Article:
USC graduate student Oliver Laryea

New USC graduate student Oliver Laryea will be majoring in Product Development Engineering at USC Viterbi starting this month. (Photo/Lukas Neasi)


New Trojan ready to get the most of his USC experience

Oliver Laryea — one of more than 2,000 students who start at USC this month — is ready to take advantage of everything the university has to offer, from academics to connections only the Trojan Family can provide.

January 04, 2023 Lilledeshan Bose

As a kid, Oliver Laryea loved putting together Ikea furniture. “I never saw it as a chore,” he said. “I was obsessed with creating things and seeing what you can assemble by taking a thing here and a thing there, where there was previously nothing.

“For me, startups are the vehicle to create something — and give myself the opportunity to become the creator,” said the incoming graduate student at the USC Viterbi School of Engineering — one of more than 2,000 new Trojans who will begin their USC journey this month.

The son of a Ghanaian engineer and a Czech businesswoman, “I was predisposed to working at the intersection between technology, innovation and business,” Laryea said. While growing up in the Czech Republic, he became interested in engineering and startups in high school, when he was selected to intern at CERN, the European Organization for Nuclear Research.

But it wasn’t until he was an undergraduate engineering student at the University of Manchester in England that Laryea discovered his passion for science, public speaking and entrepreneurship. While in Manchester, he joined Accelerate ME, the United Kingdom’s leading student startup accelerator that helps British students build, develop and grow their businesses. He dubbed himself a “pitch coachsultant,” advising the best young founders on how to pitch for investment. Eventually, he took over Accelerate ME, expanding the fund’s portfolio to over 70 startups that have raised more than £6 Million in follow-on funding.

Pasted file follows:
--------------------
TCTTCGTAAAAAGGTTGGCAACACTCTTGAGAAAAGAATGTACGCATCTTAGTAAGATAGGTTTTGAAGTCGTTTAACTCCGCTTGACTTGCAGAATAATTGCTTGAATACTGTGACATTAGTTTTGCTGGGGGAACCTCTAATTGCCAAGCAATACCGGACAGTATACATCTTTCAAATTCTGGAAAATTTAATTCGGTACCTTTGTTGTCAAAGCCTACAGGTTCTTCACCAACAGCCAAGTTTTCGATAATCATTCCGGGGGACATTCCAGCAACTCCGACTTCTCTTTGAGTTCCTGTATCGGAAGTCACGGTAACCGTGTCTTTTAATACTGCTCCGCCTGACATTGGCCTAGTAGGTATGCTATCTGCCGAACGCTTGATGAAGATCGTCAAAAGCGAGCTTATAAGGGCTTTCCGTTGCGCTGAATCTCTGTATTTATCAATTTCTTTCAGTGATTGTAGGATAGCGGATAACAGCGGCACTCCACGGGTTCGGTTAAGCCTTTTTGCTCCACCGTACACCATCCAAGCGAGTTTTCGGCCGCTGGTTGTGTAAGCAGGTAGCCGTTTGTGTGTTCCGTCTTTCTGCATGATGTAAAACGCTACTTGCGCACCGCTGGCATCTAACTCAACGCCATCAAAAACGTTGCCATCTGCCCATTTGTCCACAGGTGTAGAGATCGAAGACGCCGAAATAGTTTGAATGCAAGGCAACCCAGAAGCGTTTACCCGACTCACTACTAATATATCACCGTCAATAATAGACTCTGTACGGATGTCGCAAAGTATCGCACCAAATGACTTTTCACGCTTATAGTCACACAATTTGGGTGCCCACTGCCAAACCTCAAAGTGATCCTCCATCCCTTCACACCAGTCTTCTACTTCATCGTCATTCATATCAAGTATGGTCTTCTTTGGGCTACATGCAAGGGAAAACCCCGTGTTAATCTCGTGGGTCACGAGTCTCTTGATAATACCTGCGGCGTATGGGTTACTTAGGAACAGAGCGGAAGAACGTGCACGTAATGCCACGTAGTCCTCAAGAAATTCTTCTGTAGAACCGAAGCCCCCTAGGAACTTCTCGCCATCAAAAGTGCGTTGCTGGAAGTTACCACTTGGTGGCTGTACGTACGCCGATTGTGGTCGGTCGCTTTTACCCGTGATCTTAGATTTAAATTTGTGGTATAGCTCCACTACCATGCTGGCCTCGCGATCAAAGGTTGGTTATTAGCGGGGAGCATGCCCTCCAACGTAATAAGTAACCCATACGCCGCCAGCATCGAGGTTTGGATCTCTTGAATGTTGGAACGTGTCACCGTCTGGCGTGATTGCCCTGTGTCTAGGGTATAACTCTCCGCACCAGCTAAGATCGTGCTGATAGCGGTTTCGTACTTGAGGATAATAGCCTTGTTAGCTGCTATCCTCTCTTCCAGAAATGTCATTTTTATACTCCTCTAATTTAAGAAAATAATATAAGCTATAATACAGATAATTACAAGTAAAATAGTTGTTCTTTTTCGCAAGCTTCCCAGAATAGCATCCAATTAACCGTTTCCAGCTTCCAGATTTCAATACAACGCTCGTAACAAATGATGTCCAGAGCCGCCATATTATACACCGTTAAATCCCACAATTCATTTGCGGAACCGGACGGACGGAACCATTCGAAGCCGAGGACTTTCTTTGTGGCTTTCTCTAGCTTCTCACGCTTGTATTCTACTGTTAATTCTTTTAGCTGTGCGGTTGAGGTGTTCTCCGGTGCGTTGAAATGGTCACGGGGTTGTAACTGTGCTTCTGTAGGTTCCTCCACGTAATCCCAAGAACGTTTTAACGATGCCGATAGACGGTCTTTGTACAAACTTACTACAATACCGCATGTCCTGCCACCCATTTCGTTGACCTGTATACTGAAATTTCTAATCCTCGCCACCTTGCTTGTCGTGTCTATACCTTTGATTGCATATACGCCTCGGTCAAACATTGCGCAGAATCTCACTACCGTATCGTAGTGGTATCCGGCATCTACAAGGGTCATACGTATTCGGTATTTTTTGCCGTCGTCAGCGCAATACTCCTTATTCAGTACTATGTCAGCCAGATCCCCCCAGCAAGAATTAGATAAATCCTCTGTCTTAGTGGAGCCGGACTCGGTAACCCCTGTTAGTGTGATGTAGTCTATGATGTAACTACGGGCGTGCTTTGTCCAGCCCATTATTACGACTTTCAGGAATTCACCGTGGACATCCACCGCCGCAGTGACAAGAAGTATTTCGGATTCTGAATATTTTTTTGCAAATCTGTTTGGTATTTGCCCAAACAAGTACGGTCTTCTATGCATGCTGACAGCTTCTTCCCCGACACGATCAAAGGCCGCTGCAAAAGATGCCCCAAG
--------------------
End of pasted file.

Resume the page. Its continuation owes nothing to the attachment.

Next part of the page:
Oliver Laryea in Ghana
Oliver Laryea visits Ghana as part of Plantinos, his business that exports plantains from the West African country to the Czech Republic. (Photo/Courtesy of Oliver Laryea)

Helping others refine business plans whetted Laryea’s appetite for his own entrepreneurship: In April 2020, he founded Helpedu, a nonprofit tutoring organization for parents and students struggling during the pandemic. In 2021, he started Plantinos, a business that exports plantains from Ghana to the Czech Republic. He also has a highly rated podcast geared toward Czech and Slovak students who want to study abroad.

This week, Laryea embarks on a new adventure — as a Los Angeles resident majoring in Product Development Engineering at USC Viterbi. After a campus visit in 2018, he said, “I fell in love instantly. It sounds very corny, but getting into USC really is a dream come true.

“[Other schools] might be great at teaching engineering or entrepreneurship, but I think they miss that creative aspect that Los Angeles is known for,” Laryea said. “USC combines all that perfectly and creates a very unique ecosystem that I’m really excited to be part of.”

USC spring admits: starting in the new year

Each year, several hundred USC students — this year they make up about one-fifth of the freshman class, plus more than 1,200 graduate and professional students — begin their academic journey in the spring.

Among undergrads who start in January, some take advantage of the preceding months to get a jump on their studies at a community college, while others study abroad, work or take a “gap semester.”

USC is among a handful of highly selective universities that offer guaranteed undergraduate spring admission — and unlike most universities, USC doesn’t put students on a waitlist: Once they’re accepted, spring freshmen are guaranteed January admittance and university housing.